Relationship between cross product and outer product

Since inner products $$(V)$$ are generalisations of dot products $$(\mathbb{R}^n),$$ then are outer products $$(V)$$ also related to cross products $$(\mathbb{R}^3)$$ in some way?

A quick search reveals that they are—yet the outer product of two column vectors in $$\mathbb{R}^3$$ is a $$3\times3$$ matrix, not another column vector. What is the connection?

• Commented Aug 13, 2012 at 10:17
• Just found this, on the ambiguity of the term "outer product": en.wikipedia.org/wiki/… Commented Aug 13, 2012 at 11:28
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Commented Jun 22, 2022 at 14:17
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Cross product is much more related to exterior product which is in fact a far going generalization.

Outer product is a matricial description of tensor product of two vectors.

• Ah, thanks! So are outer products and exterior products related in some way then? In euclideanspace.com/maths/algebra/clifford/theory/extendXProduct/… , the author claims that "Inner product by a vector reduces the grade of a multivector. It is related to the dot product. Outer product by a vector increases the grade of a multivector. It is related to the cross product." and I've seen this claim elsewhere too. Are they mixing up their terminologies? Commented Aug 13, 2012 at 10:45
• I think it is naming conventions ambiguity. In your reference outer product is exactly what I call exterioir product. Commented Aug 13, 2012 at 10:49
• en.wikipedia.org/wiki/Interior_product states that "The interior product, named in opposition to the exterior product ... should not be confused with an inner product." So Inner is a generalisation of Dot. Exterior is a generalisation of Cross. Interior is in opposition to Exterior but shld not be confused with Inner. Can someone put these into a simple framework for me? For eg. how is Inner related to Interior then?? Commented Aug 13, 2012 at 10:57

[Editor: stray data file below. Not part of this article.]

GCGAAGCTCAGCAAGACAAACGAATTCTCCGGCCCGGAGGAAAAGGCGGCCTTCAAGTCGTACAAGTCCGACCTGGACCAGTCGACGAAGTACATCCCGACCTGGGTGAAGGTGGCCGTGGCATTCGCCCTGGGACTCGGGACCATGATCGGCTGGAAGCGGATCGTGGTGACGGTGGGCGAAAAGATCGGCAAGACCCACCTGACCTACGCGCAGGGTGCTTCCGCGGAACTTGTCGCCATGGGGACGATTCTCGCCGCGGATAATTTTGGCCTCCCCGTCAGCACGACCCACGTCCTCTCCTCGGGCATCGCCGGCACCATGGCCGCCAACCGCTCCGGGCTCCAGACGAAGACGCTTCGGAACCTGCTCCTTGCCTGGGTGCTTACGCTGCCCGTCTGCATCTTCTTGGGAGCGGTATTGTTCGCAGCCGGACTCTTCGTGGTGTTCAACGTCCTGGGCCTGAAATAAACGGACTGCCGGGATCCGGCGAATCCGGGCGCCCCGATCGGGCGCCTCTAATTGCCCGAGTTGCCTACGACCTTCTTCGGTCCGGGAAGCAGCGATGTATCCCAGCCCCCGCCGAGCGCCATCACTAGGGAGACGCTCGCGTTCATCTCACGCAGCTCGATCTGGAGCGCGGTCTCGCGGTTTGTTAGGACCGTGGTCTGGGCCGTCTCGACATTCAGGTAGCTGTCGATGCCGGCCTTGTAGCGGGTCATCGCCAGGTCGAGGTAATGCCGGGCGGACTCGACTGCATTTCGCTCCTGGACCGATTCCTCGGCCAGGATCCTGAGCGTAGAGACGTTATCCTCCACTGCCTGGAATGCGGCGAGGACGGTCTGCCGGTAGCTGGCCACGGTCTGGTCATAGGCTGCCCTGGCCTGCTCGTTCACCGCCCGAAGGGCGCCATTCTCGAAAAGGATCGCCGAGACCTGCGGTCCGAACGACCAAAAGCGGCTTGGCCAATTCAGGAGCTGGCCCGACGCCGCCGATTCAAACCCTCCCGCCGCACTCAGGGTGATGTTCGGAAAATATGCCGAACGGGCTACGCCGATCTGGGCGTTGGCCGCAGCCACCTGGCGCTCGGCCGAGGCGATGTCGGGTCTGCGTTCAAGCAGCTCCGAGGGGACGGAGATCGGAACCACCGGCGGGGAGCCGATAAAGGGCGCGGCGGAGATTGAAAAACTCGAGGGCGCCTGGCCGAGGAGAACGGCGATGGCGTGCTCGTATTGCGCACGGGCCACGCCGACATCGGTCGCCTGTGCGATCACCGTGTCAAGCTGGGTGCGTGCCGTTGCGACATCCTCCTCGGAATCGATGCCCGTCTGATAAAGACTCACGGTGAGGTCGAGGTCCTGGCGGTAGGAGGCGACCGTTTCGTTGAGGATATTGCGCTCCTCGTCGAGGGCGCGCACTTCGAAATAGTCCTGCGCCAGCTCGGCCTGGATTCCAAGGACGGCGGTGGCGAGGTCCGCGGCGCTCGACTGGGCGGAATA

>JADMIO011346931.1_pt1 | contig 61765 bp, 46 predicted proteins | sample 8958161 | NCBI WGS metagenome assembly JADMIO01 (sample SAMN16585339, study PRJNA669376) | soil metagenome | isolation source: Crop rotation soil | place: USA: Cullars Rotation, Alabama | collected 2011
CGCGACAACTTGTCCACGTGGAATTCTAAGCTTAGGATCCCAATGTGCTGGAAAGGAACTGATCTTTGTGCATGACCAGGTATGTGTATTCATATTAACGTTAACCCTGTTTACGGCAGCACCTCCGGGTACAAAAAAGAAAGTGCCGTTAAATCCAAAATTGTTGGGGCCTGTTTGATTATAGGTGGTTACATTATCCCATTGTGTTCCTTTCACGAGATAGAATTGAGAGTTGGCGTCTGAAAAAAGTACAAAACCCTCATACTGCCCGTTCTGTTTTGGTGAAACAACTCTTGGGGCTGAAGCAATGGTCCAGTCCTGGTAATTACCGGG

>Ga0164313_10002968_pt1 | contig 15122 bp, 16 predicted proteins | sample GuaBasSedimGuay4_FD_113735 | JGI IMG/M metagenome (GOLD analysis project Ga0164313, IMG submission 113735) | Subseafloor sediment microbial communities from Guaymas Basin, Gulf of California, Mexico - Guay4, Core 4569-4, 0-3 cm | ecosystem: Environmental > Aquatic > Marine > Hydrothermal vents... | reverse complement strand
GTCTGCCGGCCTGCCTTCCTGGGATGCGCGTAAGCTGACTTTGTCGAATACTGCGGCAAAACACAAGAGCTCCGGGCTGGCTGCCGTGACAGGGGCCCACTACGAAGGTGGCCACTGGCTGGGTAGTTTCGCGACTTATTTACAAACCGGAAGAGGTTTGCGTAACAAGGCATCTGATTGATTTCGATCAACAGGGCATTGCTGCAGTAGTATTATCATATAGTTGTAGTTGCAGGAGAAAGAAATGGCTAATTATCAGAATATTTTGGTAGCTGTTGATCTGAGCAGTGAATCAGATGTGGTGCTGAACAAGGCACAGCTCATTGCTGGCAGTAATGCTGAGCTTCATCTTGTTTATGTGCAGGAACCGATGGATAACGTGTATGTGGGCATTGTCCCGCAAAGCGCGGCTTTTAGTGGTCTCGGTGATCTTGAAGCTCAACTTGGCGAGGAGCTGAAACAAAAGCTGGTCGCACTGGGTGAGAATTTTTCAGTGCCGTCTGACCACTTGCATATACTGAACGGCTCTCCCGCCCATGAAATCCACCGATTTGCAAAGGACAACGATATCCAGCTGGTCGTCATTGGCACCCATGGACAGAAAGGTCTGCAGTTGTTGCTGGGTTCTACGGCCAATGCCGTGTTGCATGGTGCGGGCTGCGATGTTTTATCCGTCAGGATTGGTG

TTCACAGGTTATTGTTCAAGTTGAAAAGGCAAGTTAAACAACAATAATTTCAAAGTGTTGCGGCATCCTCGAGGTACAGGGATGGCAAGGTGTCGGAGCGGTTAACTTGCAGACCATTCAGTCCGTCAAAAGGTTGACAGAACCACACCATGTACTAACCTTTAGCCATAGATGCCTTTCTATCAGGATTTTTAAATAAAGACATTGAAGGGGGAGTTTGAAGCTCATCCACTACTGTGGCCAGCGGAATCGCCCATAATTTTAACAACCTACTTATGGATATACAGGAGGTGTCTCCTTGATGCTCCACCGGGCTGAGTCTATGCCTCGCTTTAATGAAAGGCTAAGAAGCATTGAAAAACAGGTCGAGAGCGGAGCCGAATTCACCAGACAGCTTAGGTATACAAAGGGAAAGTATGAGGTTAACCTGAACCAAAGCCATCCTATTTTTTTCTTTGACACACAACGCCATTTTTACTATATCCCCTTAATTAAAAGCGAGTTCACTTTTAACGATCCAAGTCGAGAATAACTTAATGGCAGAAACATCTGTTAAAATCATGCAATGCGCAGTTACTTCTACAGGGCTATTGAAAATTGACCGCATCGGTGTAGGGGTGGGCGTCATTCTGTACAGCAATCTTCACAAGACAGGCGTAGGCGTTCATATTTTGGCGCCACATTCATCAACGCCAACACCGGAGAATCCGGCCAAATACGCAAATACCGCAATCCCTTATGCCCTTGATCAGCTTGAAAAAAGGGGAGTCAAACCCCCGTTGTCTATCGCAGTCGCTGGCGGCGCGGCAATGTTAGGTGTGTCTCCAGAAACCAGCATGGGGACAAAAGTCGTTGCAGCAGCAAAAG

• Interior product is degree descending operation. It looks like inner product, but this is just an analogy. Here is an example of how one can define interior product given some $x\in V$. You define interioir product of vectors $x_1,\ldots,x_{n-1}$ as exterior product of $x, x_1,\ldots, x_n$. Note that interioir product depends on the choice of vector $x$. Interioir products are closely related to annihilation operators on the Fock space in quantum mechanics. Commented Aug 13, 2012 at 11:15
• Thanks Norbert. Is this map fair? math.stackexchange.com/q/182024/21813 Commented Aug 13, 2012 at 12:13

In Geometric algebra, the cross-product of two vectors is the dual (i.e. a vector in the orthogonal subspace) of the outer product of those vectors in $$\mathbb{G}^3$$ (so in a way you could say that the outer product generalizes the dot product, although the cross product is not an outer product). This is very well explained in the great introduction series to Geometric Algebra by Alan Macdonald. The relation between the cross product and the outer product is mentioned in Geometric Algebra 4 at min 6:20.

Now Geometric algebra is just Clifford algebra, with a different emphasis, so that these definitions are equivalent to the definitions in that algebra.

The inner product creates a scalar and the outer a skew-symmetric matrix. If you sum like-terms of this matrix you get a vector which also results from the cross product computation.

• What do you mean by sum like-terms of this matrix? How to sum?
– Royi
Commented Jun 9, 2016 at 13:42
• Outer products don't produce skew-symmetric matrices, except in very niche cases like a zero matrix as the output matrix of two zero vectors (which is technically skew-symmetric). Commented Jul 19 at 22:21